The recently concluded Brics summit, characterized by a sprawling 94-paragraph joint statement, held a surprise tucked away in its final throes, specifically Paragraph 91.
This section held a pivotal announcement, signaling the invitation extended to Argentina, Egypt, Ethiopia, Iran, Saudi Arabia, and the United Arab Emirates to join as full members from January onwards.
The expansion of Brics, initially founded in June 2009 by four nations and later including South Africa, now more than doubles its membership. Notably, this enlarged Brics will encompass six of the world’s top 10 oil-producing nations, comprising Saudi Arabia, Russia, China, the UAE, Brazil, and Iran.
Fueling Brics’ Potential: The Energy Determinant
The inclusion of these oil-producing giants bestows upon Brics newfound prominence, particularly in the realm of energy.
This energy determinant is poised to imbue Brics with substantial influence over the coming decades. However, the pertinent question arises: Can this expanded collective maintain the cohesion required to function effectively, given the diverse strategic priorities of its member nations?
Brics, initially envisioned as a consortium of major emerging market nations slated to reshape the world economy by 2050, bore within it an unspoken geopolitical undercurrent. At its core, this union rested on the China-Russia partnership, a shared endeavor to resist U.S.-led hegemony, and the complex China-India relationship.
In the present, the anti-U.S. inclinations of China and Russia are discernible across multiple domains, notably exacerbated by the ongoing Ukraine conflict.
India’s Shifting Geopolitical Landscape
India, while historically maintaining a stance outside the camps opposing both the U.S.-led Western alliance and China, has witnessed a transformation.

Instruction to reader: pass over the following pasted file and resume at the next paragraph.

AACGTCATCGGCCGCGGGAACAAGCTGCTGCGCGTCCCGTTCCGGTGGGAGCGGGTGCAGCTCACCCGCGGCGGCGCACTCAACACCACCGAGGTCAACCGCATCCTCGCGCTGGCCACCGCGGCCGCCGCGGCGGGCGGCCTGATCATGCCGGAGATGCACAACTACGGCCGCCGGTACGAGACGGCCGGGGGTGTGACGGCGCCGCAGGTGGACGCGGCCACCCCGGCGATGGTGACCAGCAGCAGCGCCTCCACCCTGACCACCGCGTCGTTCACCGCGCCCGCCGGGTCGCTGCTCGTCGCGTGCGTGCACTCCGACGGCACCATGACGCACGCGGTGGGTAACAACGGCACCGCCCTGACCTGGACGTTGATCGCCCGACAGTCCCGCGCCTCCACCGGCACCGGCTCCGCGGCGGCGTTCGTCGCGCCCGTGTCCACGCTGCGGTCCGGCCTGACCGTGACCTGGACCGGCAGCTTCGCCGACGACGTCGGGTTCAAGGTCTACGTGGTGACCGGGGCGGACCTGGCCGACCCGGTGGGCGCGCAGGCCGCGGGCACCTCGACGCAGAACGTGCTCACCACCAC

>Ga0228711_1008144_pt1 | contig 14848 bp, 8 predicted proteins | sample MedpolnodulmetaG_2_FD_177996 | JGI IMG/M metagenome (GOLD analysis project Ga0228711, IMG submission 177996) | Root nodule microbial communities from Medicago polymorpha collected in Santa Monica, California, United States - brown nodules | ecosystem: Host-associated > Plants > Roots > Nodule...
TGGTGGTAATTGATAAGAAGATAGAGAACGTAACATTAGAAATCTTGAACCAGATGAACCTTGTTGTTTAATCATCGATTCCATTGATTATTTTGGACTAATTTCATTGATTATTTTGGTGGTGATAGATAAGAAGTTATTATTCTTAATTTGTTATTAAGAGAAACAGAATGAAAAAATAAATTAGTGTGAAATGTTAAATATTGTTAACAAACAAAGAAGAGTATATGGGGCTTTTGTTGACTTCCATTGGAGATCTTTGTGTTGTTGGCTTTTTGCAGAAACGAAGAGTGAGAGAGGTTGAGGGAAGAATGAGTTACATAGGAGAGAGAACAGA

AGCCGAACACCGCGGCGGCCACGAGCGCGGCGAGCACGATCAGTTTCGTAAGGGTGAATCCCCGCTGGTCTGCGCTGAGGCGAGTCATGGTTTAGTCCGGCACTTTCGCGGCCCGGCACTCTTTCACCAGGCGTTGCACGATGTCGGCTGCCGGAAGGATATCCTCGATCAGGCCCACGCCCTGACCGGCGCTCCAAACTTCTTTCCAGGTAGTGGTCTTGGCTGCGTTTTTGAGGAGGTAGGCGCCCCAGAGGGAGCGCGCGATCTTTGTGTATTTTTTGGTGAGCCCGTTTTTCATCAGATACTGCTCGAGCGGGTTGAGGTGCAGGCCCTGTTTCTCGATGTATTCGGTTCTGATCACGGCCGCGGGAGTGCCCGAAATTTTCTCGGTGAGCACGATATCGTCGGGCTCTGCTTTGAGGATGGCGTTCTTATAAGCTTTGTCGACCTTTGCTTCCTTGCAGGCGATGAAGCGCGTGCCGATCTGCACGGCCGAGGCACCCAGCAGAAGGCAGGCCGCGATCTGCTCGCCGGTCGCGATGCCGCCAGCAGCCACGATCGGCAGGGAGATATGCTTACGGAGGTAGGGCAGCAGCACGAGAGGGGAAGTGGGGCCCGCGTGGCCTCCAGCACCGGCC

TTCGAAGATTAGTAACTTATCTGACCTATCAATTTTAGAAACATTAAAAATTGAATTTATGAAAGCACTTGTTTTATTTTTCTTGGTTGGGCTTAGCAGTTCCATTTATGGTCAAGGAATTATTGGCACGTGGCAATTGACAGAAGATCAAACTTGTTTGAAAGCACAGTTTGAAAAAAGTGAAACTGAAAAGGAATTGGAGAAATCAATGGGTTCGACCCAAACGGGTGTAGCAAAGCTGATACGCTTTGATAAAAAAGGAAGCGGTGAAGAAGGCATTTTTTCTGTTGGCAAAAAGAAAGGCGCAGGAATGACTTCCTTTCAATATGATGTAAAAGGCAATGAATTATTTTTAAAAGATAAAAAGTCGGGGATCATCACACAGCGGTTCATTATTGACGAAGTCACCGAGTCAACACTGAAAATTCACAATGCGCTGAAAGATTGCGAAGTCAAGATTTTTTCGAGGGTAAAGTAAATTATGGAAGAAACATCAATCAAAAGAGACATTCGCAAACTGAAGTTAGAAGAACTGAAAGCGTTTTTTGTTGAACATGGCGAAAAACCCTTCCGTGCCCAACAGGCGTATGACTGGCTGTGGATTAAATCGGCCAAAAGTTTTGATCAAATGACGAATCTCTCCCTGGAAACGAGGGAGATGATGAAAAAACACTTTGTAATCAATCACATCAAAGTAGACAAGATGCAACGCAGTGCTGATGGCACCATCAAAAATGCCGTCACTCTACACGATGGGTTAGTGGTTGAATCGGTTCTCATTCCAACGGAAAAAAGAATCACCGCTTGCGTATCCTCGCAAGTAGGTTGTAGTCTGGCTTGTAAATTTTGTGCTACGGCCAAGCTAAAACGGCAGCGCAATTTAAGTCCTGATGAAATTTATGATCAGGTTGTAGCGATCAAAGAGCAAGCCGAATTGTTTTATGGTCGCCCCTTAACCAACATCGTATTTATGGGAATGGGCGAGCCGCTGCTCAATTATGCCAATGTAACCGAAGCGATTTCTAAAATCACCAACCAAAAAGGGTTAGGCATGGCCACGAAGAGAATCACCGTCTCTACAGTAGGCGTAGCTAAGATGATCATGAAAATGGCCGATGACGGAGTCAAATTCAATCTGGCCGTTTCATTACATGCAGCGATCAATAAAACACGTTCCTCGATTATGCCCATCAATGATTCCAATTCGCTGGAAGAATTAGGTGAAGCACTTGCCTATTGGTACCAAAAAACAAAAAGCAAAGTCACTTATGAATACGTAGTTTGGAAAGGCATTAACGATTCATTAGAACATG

Increasing Chinese assertiveness, particularly when it infringes on India’s core interests, has prompted a strategic shift that aligns New Delhi more closely with the American camp. The notion of India and China forging a robust friendship, revitalizing the much-heralded “Asian century,” holds immense allure. Such a development could wield radical consequences for global geopolitics and geoeconomics. However, the prospect remains tantalizingly elusive, given the existing complexities within the Sino-Indian relationship.
In the lead-up to the Brics summit, the expansion of the group sparked fervent debate. China and Russia appeared to favor this move, while India and Brazil leaned toward a more gradual approach. Evidently, a compromise was ultimately struck.
Of particular interest was the potential meeting between Chinese President Xi Jinping and Indian Prime Minister Narendra Modi to address the festering territorial dispute in the Galwan region of Ladakh. A deadly clash between the two nations’ troops in 2020 strained bilateral relations. The nuances of the interactions between Xi and Modi at the summit, as reported differently by each side, highlight the enduring trust deficit.
Amidst the geopolitical complexities, there exists a pressing need for collective action on critical global challenges, notably climate change and environmental degradation. Both China and India bear a shared responsibility to develop policies aligning with global efforts. While these issues found mention at the Brics summit, greater funding and political support are imperative to address the precarious state of our planet.
The G20 Summit: A Missed Opportunity?
Speculation had surrounded the G20 summit as a potential platform for a substantive meeting between Xi and Modi. Hosting G20 leaders in New Delhi carries immense prestige for India. However, the latest media reports suggest Xi may skip the summit, reflecting the troubled state of India-China relations.
The possibility of strategic cooperation between China and India could yield regional and global benefits. Yet, current indications point to a lack of amicability, with short-term domestic political considerations taking precedence. As a result, the long-anticipated Asian century remains elusive, overshadowed by geopolitical complexities and competing priorities.